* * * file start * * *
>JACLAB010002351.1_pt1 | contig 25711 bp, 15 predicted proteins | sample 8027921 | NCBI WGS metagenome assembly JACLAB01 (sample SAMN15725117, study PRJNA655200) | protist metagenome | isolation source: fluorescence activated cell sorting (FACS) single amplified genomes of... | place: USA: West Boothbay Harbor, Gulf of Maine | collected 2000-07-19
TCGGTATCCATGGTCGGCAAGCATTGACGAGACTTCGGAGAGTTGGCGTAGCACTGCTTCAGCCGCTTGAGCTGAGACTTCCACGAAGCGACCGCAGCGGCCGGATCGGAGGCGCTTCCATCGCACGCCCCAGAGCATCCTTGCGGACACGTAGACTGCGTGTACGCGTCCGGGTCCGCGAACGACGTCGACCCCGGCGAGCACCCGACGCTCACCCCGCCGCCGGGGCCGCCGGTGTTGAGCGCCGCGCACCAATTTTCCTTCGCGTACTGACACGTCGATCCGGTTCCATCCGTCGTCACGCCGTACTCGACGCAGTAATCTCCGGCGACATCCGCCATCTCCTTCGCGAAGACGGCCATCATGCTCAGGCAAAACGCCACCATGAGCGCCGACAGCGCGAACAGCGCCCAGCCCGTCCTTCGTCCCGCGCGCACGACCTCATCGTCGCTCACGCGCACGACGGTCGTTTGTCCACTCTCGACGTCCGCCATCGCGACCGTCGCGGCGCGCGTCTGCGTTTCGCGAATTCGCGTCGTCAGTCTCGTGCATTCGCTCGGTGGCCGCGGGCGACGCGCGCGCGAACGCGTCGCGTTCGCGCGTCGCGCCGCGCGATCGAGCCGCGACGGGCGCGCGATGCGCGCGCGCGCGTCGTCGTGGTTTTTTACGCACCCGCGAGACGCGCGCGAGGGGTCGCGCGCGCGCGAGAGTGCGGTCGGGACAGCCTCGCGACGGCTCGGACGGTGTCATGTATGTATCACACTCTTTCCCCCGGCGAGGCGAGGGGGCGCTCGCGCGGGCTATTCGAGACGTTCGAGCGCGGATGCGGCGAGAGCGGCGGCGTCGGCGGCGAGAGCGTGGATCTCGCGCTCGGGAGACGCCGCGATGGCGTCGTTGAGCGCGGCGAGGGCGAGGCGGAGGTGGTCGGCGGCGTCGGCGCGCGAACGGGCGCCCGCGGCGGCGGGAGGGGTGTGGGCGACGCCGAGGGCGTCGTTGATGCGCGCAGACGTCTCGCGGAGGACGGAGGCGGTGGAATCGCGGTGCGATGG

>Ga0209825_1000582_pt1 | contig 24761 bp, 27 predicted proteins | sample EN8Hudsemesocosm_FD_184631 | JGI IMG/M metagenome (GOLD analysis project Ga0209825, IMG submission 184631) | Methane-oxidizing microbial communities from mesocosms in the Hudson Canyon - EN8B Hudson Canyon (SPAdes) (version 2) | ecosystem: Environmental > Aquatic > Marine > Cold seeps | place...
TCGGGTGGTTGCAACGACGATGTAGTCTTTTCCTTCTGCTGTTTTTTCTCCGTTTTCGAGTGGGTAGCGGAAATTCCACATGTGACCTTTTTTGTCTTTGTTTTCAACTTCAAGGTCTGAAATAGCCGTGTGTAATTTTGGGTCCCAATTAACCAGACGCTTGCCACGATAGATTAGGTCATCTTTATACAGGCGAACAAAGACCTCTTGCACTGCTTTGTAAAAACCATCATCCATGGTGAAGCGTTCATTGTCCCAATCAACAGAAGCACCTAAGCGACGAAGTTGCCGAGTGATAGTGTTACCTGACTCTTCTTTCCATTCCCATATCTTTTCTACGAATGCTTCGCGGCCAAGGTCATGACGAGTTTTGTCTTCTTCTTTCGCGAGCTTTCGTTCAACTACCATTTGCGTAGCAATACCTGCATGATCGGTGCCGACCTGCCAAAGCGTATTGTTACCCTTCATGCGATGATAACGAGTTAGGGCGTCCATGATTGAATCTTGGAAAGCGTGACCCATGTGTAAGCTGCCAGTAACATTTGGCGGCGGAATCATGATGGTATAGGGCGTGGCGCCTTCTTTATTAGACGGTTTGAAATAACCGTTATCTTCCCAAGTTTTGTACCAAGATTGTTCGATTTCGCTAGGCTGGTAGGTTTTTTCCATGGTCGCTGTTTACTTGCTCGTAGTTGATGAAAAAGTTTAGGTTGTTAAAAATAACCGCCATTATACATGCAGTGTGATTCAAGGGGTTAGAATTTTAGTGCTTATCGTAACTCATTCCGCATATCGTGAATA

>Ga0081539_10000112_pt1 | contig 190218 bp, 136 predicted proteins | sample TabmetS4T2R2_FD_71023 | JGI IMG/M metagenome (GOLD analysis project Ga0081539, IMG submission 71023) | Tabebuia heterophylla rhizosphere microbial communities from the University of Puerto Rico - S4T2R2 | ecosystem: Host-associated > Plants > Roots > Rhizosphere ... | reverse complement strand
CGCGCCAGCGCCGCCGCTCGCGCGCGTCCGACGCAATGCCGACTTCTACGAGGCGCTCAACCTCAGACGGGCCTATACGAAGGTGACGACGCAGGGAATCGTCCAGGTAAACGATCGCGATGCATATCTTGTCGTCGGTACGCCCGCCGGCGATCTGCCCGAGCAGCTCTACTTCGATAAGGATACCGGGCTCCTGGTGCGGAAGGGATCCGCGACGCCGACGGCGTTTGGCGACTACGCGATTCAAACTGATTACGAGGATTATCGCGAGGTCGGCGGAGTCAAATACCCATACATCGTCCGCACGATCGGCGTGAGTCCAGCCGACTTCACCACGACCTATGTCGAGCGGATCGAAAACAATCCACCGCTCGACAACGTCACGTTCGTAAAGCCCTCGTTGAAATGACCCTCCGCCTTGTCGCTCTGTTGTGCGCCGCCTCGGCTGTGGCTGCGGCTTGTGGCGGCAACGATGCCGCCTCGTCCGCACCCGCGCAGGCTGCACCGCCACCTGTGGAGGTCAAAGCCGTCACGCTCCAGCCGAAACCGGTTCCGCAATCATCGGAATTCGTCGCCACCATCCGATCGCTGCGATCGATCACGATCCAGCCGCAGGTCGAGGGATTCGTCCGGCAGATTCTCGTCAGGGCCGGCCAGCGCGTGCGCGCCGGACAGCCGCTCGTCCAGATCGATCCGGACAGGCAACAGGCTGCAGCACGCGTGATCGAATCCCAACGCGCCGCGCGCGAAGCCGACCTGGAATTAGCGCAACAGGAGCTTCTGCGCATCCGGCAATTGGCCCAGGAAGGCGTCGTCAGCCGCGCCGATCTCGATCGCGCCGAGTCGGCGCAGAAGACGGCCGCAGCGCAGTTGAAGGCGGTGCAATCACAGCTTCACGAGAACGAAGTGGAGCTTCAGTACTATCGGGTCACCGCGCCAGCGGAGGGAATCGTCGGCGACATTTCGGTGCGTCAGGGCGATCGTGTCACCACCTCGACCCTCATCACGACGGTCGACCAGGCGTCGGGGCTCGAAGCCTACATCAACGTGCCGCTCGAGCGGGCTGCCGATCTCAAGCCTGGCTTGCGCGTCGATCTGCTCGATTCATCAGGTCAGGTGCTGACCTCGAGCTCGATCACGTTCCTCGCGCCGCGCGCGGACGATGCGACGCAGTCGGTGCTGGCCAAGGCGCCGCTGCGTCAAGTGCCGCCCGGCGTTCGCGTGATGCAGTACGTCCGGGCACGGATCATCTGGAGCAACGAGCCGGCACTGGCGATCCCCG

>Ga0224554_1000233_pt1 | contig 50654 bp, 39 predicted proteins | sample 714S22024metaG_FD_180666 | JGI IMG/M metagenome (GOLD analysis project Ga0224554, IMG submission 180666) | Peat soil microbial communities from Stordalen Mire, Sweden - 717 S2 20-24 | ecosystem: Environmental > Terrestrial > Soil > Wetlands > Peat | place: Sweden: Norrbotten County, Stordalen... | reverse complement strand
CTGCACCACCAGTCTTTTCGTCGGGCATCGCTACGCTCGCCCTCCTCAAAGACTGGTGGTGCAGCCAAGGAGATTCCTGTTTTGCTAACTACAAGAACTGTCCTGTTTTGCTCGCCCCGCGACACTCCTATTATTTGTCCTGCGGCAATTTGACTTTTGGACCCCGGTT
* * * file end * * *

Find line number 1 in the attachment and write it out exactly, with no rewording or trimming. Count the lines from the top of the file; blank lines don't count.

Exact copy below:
>JACLAB010002351.1_pt1 | contig 25711 bp, 15 predicted proteins | sample 8027921 | NCBI WGS metagenome assembly JACLAB01 (sample SAMN15725117, study PRJNA655200) | protist metagenome | isolation source: fluorescence activated cell sorting (FACS) single amplified genomes of... | place: USA: West Boothbay Harbor, Gulf of Maine | collected 2000-07-19